In the correlation analyses, we found no significant relationship between attitudes toward risk or ambiguity and the AQ factors among ASD participants, except for a negative correlation between risk attitudes to gains and the communication/mindreading factor (rho = − 0.43, p = 0.03) (Additional file 2: Table S8). Sensitivity to the context change under risk and ambiguity was both significantly and negatively correlated with the social skills factor of AQ (rho = − 0.44, p = 0.03 and rho = − 0.50, p = 0.01, respectively; Fig. 4).
Fig. 4

Correlations between sensitivity to the context change under risk and ambiguity and social skills factor of the AQ among ASD participants. a Correlations between sensitivity to the context change under risk and the social skills factor of the AQ (rho = − 0.44, p = 0.03). b Correlations between sensitivity to the context change under ambiguity and the social skills factor of the AQ (rho = − 0.50, p = 0.01). Asterisk, overlapping data point

Discussion

To the best of our knowledge, this is the first study to investigate risk and ambiguity attitudes in both gain and loss contexts in participants with ASD. The results provide new insights into altered decision-making under uncertainty that occurs in patients with ASD.

As in previous studies [6, 7, 9, 17], our healthy controls were, on an average, risk averse in the gain context and risk seeking in the loss context; they were also ambiguity averse in the gain context but largely ambiguity neutral in the loss context.

In gain contexts, no significant difference was observed between the groups in risk attitudes, but ambiguity aversion was attenuated in the ASD group. This suggests that they had greater tolerance for options with consequences that had unknown probabilities under positive circumstances. In loss contexts, ambiguity attitudes did not significantly differ between the groups, but the ASD participants were less risk-seeking compared with the controls, indicating that they avoided risk-taking around potential negative outcomes when outcome probabilities were known. These dissociated behavioral patterns, which were altered under risk and ambiguity, might make it difficult to assess behavioral disturbances of this patient group in clinical settings. Previous studies using the IGT have yielded inconsistent results concerning altered decision-making under uncertainty in those with ASD; some studies reported poor performance of IGT in ASD while other studies did not [12, 2830]. The distinct behavioral patterns altered by risk and ambiguity in our study, along with the mixed results of previous IGT studies, emphasize that it is critical to distinguish risk and ambiguity in order to understand altered decision-making under uncertainty in ASD clearly. We found no significant relationship between either the risk or the ambiguity attitudes and the AQ factors, except for the negative correlation between risk attitudes to gains and the communication/mindreading factor. Therefore, we could not infer the mechanisms underlying the altered attitudes toward risk and ambiguity in ASD. However, our findings should provide an impetus for future neuroimaging studies that elucidate the mechanisms of altered attitudes toward risk and ambiguity in those with ASD.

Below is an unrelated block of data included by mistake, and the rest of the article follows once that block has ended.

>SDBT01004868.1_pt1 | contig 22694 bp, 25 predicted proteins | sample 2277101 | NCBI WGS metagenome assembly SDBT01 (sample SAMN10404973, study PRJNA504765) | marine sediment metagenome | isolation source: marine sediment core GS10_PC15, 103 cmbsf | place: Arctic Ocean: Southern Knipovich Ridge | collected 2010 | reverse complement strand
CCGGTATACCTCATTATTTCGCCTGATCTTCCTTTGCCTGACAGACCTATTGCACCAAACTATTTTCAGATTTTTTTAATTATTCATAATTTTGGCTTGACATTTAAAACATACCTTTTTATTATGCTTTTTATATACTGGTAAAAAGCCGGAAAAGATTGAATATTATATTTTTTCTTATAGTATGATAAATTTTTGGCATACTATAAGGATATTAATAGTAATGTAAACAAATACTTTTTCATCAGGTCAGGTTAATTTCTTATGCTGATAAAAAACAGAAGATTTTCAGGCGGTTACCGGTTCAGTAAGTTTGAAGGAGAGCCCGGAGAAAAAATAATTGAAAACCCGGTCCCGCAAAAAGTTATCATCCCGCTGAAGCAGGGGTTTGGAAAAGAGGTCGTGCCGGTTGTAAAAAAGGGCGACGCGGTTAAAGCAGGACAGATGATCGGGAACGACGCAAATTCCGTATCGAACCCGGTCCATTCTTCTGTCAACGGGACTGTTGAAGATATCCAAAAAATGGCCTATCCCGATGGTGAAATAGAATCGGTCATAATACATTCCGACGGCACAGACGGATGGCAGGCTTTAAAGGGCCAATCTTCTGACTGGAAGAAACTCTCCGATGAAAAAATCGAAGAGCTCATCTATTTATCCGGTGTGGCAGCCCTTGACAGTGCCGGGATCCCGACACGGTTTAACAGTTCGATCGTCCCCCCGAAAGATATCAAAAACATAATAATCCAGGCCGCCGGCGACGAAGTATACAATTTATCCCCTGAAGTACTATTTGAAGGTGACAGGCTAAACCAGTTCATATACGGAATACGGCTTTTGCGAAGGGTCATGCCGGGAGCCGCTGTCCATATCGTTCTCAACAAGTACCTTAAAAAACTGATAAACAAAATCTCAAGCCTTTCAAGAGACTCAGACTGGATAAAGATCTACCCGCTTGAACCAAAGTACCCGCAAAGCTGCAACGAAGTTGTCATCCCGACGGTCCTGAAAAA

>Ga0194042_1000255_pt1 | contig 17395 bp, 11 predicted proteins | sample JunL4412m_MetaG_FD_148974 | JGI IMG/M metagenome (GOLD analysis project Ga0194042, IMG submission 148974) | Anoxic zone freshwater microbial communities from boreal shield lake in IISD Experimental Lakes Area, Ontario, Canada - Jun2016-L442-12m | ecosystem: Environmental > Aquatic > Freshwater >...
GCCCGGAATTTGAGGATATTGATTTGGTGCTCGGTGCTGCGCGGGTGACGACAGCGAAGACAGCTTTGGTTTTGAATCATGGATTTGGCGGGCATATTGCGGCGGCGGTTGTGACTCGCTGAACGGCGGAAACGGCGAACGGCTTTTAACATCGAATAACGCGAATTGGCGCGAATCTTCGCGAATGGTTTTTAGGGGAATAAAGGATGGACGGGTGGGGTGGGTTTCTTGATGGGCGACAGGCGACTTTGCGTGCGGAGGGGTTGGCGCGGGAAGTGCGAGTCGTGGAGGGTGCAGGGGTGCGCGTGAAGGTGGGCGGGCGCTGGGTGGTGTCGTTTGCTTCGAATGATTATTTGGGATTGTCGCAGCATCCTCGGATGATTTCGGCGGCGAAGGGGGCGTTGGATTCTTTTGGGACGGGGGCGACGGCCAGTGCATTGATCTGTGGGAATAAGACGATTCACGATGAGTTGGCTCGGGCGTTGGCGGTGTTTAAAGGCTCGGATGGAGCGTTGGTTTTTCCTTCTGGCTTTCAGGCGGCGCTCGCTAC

It is important to note that sensitivity to the context change under both risk and ambiguity was significantly and negatively correlated with the social skills factor of the AQ in ASD participants (although the difference in this measure under risk did not reach statistical significance between the groups, it served as important individual difference variables within the ASD group). It is well known that individuals react to a particular choice in a different manner under risk depending on whether it is presented as a gain or as a loss (referred to as the “framing effect”) [15, 16]. Furthermore, a recent study demonstrated that the framing effect also existed during decision-making under ambiguity [31]. This effect is economically irrational but seems to play a key role in making optimal decisions under uncertain situations [15]. Previous studies have examined the framing effect on monetary decisions in individuals with ASD [2, 14]. These studies have shown that ASD individuals are less susceptible to the framing effect and make more consistent choices, and the authors have proposed that ASD confers enhanced logical consistency, which clinically presents as reduced behavioral flexibility. More recently, Farmer et al. compared a series of choices regarding consumer products between ASD participants and controls [18] and showed that participants’ preferences between a given pair of options frequently switched when the third item in the set was changed. This tendency was reduced among ASD participants, indicating more consistent and conventionally rational choices [a comparison of people with low- vs high-levels of autistic traits assessed by AQ (drawn from the general population) also revealed a weaker version of the same effect]. The authors have proposed that the price ASD individuals pay for this resistance to contextual influence may be a reduction in the potentially adaptive updating of beliefs about optimum choices that come from using local comparisons to inform decision-making. Taken together, our results, using a different experimental paradigm, supported these previous findings [2, 14, 18] and suggested that a difficulty to adapt behavioral strategies according to the valence of the context under both risk and ambiguity might be related with poor social skills in individuals with ASD.